Uncertainty over the Federal Reserve’s timeline for tapering quantitative easing has resulted in increased volatility in fixed income markets. While the coming months could see the 10-year Treasury yield climb as high as 3.5 percent, the resulting economic slowdown will keep rates subdued in the medium-term.
Recent volatility in the bond market is a direct result of investor reaction to recent statements by U.S. Federal Reserve Chairman Ben Bernanke. The central bank’s stronger-than-expected economic projections and the implications for a faster tapering of quantitative easing caused the recent sell-off in U.S. Treasuries. In the near-term, a number of factors suggest that long-term rates can continue to climb higher. Whether valuing long-term rates by economic fundamentals, technical indicators or a number of other methods, our analysis suggests that the yield on 10-year Treasuries could rise above 3.25 percent by the end of the summer, to as high as 3.50 percent.
These higher rates are likely to be short lived, however. The housing market is already feeling the impact of higher mortgage rates and by August the full effect those rates have on housing affordability will begin to show up in economic data. Given the increasing importance of housing to the overall economic recovery, a drag on housing activity will undoubtedly hold back GDP growth. Once the economy begins to cool, lower interest rates will follow.
A Ceiling for 10-Year Treasury Yields
Historically, the spread between the yield on 10-year U.S. Treasuries and the federal funds target rate has never exceeded 400 basis points. As the U.S. Federal Reserve remains committed to keeping the federal funds rate unchanged in the 0-0.25 percent range for a considerable period of time, the current rally in 10-year Treasury yields is unlikely to push beyond 4 percent without a rate hike.
HISTORICAL SPREAD BETWEEN THE 10-YEAR TREASURY YIELD AND THE FEDERAL FUNDS TARGET RATE
Source: Bloomberg, Guggenheim Investments. Data as of 6/30/2013.
Recent Releases Solid in the U.S.
- The ISM manufacturing PMI was slightly above forecasts in June at 50.9, after dipping below 50 in May.
- University of Michigan consumer confidence in June was revised upward to 84.1, slightly under May’s six-year high of 84.5.
- Personal income rose a better-than-expected 0.5% in May.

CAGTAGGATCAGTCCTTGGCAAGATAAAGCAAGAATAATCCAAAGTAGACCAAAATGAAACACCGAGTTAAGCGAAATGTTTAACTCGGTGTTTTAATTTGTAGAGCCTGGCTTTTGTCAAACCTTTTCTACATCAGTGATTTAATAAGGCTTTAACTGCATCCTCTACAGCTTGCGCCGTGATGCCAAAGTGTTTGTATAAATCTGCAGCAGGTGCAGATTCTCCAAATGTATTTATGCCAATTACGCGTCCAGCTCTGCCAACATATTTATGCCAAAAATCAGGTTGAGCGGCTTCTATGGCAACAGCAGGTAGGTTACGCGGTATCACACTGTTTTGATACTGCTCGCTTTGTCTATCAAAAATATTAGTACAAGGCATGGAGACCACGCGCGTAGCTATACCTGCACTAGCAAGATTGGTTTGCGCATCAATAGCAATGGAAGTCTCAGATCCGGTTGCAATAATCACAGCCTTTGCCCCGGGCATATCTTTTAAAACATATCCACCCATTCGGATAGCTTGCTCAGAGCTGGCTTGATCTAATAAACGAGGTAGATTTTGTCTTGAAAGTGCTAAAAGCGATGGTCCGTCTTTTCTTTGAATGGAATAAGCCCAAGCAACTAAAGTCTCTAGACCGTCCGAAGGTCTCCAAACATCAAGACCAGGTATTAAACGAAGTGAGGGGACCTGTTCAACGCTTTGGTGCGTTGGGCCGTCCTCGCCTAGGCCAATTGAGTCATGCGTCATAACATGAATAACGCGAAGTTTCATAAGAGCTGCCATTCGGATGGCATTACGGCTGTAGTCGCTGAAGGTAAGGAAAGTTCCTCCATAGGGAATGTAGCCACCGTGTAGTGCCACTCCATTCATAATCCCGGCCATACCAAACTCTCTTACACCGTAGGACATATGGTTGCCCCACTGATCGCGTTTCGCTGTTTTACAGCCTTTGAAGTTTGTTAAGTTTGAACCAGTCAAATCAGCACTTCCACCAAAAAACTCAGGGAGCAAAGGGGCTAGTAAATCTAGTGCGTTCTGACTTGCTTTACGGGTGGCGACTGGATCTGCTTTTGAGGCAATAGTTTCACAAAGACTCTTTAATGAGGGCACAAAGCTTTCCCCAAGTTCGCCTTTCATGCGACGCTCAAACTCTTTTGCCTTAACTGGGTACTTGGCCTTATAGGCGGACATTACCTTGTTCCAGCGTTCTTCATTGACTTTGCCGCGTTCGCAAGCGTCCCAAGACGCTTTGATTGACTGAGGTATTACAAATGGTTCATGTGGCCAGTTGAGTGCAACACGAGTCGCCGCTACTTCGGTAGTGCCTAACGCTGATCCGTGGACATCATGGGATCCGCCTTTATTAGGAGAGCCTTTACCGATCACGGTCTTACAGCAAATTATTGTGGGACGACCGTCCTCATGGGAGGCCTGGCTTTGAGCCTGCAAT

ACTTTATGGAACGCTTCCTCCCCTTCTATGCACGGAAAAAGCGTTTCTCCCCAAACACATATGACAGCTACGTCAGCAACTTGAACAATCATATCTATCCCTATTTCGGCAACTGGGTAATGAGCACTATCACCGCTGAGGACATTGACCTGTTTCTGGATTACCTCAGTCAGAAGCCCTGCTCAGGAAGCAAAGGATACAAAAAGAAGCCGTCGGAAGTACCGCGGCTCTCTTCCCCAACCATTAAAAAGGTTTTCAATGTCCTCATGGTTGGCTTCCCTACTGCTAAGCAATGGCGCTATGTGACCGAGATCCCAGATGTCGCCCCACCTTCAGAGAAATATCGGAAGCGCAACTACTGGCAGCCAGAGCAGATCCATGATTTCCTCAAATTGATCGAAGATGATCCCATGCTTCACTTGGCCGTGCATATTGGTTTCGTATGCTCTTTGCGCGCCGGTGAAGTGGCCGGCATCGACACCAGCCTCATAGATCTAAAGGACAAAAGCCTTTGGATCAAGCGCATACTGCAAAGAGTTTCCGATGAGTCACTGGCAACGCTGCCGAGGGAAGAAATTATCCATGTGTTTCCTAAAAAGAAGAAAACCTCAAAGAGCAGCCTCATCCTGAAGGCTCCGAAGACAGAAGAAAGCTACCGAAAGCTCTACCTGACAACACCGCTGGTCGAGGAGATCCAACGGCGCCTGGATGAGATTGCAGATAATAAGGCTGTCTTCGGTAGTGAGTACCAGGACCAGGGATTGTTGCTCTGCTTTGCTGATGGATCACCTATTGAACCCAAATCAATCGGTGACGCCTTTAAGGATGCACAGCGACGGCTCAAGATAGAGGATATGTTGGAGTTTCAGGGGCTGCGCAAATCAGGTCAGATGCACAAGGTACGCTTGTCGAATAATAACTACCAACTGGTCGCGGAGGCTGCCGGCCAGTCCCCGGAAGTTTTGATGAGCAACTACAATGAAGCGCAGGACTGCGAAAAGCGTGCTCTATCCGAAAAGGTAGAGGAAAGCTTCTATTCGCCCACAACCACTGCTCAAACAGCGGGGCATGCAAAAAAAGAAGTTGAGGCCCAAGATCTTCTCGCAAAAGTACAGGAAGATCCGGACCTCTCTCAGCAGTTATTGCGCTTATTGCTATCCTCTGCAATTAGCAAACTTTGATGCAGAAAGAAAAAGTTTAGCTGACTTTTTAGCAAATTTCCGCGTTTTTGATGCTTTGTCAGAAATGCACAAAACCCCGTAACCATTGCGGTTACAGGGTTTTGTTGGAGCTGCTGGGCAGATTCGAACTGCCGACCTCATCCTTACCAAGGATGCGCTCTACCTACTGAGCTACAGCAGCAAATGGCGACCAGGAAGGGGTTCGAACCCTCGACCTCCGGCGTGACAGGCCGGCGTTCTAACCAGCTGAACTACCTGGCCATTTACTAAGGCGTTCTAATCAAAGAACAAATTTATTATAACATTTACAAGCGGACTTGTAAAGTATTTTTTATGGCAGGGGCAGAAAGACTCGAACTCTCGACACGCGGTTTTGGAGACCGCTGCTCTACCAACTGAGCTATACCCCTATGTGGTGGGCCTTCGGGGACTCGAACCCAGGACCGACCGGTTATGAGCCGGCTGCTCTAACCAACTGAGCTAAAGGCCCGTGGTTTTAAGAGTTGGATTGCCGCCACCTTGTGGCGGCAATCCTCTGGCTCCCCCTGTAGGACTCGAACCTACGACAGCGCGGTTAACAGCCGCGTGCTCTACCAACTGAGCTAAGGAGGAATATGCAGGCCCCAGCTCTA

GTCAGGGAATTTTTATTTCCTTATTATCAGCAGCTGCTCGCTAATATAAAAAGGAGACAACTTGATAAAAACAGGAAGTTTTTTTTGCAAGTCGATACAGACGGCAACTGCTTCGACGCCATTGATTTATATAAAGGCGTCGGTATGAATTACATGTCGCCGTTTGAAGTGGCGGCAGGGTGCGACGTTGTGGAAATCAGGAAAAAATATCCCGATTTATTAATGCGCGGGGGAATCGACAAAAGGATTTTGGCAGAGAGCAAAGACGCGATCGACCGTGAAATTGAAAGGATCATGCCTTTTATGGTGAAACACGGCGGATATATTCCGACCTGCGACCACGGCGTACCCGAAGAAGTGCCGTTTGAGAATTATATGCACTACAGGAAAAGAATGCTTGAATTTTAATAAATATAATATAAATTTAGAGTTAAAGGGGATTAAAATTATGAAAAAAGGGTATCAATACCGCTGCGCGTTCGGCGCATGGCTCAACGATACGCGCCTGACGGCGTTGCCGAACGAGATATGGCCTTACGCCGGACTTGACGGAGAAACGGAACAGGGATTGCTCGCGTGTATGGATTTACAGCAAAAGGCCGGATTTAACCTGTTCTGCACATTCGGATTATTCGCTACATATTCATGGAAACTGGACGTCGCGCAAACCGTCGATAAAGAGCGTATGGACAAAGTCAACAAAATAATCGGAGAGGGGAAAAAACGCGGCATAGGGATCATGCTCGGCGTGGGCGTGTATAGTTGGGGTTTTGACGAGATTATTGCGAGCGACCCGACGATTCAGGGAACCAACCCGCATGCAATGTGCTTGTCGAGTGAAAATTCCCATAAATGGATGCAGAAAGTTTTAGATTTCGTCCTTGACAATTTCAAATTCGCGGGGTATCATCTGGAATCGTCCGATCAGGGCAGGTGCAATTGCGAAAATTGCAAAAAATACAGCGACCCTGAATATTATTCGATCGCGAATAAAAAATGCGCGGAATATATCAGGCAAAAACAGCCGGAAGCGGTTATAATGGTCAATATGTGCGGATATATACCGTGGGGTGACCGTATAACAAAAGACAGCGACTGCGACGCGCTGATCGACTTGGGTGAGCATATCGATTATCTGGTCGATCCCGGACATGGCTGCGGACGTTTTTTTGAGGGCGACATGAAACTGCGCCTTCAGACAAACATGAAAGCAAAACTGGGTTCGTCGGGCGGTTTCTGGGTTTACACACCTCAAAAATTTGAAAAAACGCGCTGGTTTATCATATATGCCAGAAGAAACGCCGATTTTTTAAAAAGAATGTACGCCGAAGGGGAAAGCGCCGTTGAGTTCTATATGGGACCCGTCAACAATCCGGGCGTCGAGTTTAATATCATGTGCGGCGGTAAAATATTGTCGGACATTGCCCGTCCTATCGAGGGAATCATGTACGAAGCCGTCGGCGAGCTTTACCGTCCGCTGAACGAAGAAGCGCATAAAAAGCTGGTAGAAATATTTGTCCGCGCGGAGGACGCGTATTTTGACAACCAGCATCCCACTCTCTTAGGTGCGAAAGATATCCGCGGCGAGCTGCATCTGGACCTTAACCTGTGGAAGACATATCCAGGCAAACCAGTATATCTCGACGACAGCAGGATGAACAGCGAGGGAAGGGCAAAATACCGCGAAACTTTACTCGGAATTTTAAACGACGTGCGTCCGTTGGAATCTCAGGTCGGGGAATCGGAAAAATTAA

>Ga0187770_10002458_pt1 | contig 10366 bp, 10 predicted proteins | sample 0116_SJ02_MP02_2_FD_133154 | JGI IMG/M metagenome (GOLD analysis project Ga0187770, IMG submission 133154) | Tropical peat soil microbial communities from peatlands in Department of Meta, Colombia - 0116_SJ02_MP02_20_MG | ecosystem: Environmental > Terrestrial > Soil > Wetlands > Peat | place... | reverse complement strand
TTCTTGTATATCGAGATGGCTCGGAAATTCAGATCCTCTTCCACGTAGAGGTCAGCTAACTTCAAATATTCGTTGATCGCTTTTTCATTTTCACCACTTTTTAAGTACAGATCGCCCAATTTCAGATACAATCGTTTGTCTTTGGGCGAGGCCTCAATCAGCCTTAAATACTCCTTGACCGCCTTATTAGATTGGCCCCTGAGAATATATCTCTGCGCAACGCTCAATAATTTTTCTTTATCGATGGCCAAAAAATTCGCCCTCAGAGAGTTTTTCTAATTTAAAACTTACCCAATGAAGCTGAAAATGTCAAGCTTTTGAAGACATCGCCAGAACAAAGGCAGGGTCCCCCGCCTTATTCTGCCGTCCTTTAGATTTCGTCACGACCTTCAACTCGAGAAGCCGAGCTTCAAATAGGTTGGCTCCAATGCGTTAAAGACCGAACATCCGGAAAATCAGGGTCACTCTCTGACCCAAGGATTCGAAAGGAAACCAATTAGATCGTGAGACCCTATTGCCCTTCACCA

- Consumer spending rebounded by 0.3% in May, after falling 0.3% in April.
- The Chicago PMI fell to 51.6 in June from 58.7 last month.
- Initial jobless claims fell by 9,000 to 346,000 for the week ended June 22nd.
- Construction spending in the U.S. increased for a second consecutive month in May, up 0.5%.
- Pending home sales jumped 6.7% in May, the most since April 2010.
Positive Signs in Europe, Outlook Darkens in China
- Economic confidence in the euro zone rose to 91.3 in June, a one-year high.
- The euro zone manufacturing PMI was revised up to 48.8 in June, the slowest pace of contraction since February 2012.
- Retail sales in Germany were up 0.8% in May, the most in four months.
- Unemployment in Germany decreased for the first time in four months in June, falling by 12,000.
- Business confidence in Italy was at a 16-month high in June at 90.2.
- The U.K.’s manufacturing PMI rose to 52.5 in June, a two-year high.
- China’s official manufacturing PMI fell to 50.1 in June, a four-month low, while the HSBC PMI showed a nine-month low of 48.2.
- Industrial production in Japan jumped 2.0% in May, the largest one-month gain since December 2011.
- Japan’s Tankan survey of large manufacturers showed a positive outlook for the first time in two years.
This article is distributed for informational purposes only and should not be considered as investing advice or a recommendation of any particular security, strategy or investment product. This article contains opinions of the author but not necessarily those of Guggenheim Partners or its subsidiaries. The author’s opinions are subject to change without notice. Forward looking statements, estimates, and certain information contained herein are based upon proprietary and non-proprietary research and other sources. Information contained herein has been obtained from sources believed to be reliable, but are not assured as to accuracy. No part of this article may be reproduced in any form, or referred to in any other publication, without express written permission of Guggenheim Partners, LLC. © 2013, Guggenheim Partners. Past performance is not indicative of future results. There is neither representation nor warranty as to the current accuracy of, nor liability for, decisions based on such information.
© Guggenheim Partners